Research Paper Volume 7, Issue 8 pp 535—552

Endurance exercise and selective breeding for longevity extend Drosophila healthspan by overlapping mechanisms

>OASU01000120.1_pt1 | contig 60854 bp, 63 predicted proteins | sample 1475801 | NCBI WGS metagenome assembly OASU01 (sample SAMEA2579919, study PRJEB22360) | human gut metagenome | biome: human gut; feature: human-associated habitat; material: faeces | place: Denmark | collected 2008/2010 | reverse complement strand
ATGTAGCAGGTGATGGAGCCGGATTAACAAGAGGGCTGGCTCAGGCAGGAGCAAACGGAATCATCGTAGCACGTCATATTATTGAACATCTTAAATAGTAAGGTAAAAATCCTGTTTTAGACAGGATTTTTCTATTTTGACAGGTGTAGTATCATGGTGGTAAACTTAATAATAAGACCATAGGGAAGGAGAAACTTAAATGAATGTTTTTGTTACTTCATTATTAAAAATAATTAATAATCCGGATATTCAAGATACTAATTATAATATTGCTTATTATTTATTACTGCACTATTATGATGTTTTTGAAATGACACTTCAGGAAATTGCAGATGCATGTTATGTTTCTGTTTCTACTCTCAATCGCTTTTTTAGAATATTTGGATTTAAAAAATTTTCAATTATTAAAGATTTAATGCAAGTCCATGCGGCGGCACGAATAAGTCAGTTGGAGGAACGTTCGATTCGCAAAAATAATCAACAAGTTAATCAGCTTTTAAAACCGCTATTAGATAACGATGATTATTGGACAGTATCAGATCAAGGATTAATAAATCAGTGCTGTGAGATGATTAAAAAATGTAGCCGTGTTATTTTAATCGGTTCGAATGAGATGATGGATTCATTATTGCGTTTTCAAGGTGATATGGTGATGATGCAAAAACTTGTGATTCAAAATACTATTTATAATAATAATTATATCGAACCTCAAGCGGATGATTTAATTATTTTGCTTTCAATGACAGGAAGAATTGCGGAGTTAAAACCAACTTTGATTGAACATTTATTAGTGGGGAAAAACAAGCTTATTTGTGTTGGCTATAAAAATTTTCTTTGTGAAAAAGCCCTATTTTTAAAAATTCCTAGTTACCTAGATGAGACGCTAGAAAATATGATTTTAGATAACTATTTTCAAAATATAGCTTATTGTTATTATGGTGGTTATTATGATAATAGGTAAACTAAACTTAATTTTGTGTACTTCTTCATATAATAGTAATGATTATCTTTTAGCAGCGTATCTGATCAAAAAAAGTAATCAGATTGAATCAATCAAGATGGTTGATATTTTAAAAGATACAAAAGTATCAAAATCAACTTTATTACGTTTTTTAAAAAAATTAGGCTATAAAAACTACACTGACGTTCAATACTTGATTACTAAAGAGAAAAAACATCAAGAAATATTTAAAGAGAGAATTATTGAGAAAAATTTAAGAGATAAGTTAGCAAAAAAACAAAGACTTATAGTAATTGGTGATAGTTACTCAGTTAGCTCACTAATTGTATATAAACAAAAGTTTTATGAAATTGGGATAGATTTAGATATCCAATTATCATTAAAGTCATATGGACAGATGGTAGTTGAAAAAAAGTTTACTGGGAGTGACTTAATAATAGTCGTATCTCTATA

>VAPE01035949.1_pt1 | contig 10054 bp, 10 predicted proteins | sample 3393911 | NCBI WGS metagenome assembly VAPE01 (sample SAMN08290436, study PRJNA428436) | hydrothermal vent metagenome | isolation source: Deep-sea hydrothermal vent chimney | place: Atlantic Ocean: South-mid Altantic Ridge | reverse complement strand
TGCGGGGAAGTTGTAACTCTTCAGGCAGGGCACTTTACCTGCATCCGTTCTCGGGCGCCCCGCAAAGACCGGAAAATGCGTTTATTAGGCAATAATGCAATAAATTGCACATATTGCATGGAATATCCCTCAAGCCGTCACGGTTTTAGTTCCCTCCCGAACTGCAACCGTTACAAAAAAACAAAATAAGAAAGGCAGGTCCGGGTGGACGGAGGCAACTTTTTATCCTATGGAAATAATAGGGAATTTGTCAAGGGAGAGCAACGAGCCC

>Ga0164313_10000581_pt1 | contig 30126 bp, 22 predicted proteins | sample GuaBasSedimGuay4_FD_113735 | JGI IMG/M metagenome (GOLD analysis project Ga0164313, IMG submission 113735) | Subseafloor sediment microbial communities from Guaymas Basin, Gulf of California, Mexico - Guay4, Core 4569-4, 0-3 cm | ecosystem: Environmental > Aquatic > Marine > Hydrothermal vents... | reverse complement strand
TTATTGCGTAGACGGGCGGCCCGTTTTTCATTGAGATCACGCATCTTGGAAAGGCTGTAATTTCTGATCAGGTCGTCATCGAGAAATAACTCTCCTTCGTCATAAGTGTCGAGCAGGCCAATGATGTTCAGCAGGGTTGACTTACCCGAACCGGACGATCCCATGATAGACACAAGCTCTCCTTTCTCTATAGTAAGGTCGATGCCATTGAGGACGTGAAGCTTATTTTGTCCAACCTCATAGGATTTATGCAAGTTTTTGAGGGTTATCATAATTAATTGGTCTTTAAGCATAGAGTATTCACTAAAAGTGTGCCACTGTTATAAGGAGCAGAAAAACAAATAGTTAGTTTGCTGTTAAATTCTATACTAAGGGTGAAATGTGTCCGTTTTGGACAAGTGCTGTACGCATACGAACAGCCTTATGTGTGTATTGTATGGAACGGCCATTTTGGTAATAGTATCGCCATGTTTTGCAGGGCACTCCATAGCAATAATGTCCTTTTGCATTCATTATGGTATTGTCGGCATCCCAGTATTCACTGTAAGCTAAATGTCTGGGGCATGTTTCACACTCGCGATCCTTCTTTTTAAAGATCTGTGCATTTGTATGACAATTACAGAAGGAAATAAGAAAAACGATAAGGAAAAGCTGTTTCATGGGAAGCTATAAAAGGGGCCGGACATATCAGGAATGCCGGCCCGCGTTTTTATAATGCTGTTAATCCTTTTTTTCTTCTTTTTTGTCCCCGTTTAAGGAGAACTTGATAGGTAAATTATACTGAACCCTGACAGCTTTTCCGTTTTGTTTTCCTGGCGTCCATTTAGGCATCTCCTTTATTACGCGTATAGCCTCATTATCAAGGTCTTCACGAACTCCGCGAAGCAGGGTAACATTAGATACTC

Figure 2. Exercise training increases performance of male control flies, but not long‐lived La flies. (A) Exercised Ra males are protected against declining negative geotaxis speed with age compared to unexercised controls (two‐way ANOVA, p <.0001, n ≥ 100). La males have higher negative geotaxis speed than Ra males across ages and receive no further benefit from exercise. (B) Female control flies were unaffected by training in negative geotaxis speed across five weeks of age, while female La flies showed a slight trend toward increased speed. (C) Ra males improved endurance significantly following training (log‐rank; p <.0001, n ≥ 160). La males showed higher endurance than Ra (log‐rank; p <.0001), but received no further benefit from exercise. (D) Neither Ra nor La females receives a benefit to endurance following training, although La showed a trend toward an increase (log‐rank; p = .2290, n ≥ 160). (E) Ra males improved flight ability following training. La males display higher landing height than both untrained and trained Ra flies. (ANOVA, p <.0001, n ≥ 160). (F) Unexercised La males had significantly less cardiac failure in response to electrical pacing stress than did unexercised Ra (error bars indicate ±SD, t‐test; p = .0289, n ≥ 100). Following training, Ra males had statistically similar failure rates to exercised or unexercised La. (G) Unexercised La males showed significantly higher Lysotracker staining in dissected abdominal adipose tissue than unexercised Ra (error bars indicate ±SD, t‐test; p =.0428, n ≥ 10). Following training, Ra flies showed statistically similar Lysotracker staining to exercised or unexercised La.